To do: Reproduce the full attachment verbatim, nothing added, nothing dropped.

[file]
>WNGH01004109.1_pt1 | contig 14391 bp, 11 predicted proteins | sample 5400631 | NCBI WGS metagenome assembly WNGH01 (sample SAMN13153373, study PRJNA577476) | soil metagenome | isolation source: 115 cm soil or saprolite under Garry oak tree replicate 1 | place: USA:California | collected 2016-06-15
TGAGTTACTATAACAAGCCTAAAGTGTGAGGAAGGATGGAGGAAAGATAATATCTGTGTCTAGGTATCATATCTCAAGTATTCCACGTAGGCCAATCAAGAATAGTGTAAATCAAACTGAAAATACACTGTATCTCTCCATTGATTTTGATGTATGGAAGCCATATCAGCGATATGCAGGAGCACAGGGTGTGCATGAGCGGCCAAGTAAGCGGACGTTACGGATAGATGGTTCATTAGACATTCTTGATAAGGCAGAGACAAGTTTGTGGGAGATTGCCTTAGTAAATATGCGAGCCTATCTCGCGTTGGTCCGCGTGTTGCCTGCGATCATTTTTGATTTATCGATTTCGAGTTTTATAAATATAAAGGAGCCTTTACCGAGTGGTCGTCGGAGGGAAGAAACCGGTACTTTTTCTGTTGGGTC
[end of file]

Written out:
>WNGH01004109.1_pt1 | contig 14391 bp, 11 predicted proteins | sample 5400631 | NCBI WGS metagenome assembly WNGH01 (sample SAMN13153373, study PRJNA577476) | soil metagenome | isolation source: 115 cm soil or saprolite under Garry oak tree replicate 1 | place: USA:California | collected 2016-06-15
TGAGTTACTATAACAAGCCTAAAGTGTGAGGAAGGATGGAGGAAAGATAATATCTGTGTCTAGGTATCATATCTCAAGTATTCCACGTAGGCCAATCAAGAATAGTGTAAATCAAACTGAAAATACACTGTATCTCTCCATTGATTTTGATGTATGGAAGCCATATCAGCGATATGCAGGAGCACAGGGTGTGCATGAGCGGCCAAGTAAGCGGACGTTACGGATAGATGGTTCATTAGACATTCTTGATAAGGCAGAGACAAGTTTGTGGGAGATTGCCTTAGTAAATATGCGAGCCTATCTCGCGTTGGTCCGCGTGTTGCCTGCGATCATTTTTGATTTATCGATTTCGAGTTTTATAAATATAAAGGAGCCTTTACCGAGTGGTCGTCGGAGGGAAGAAACCGGTACTTTTTCTGTTGGGTC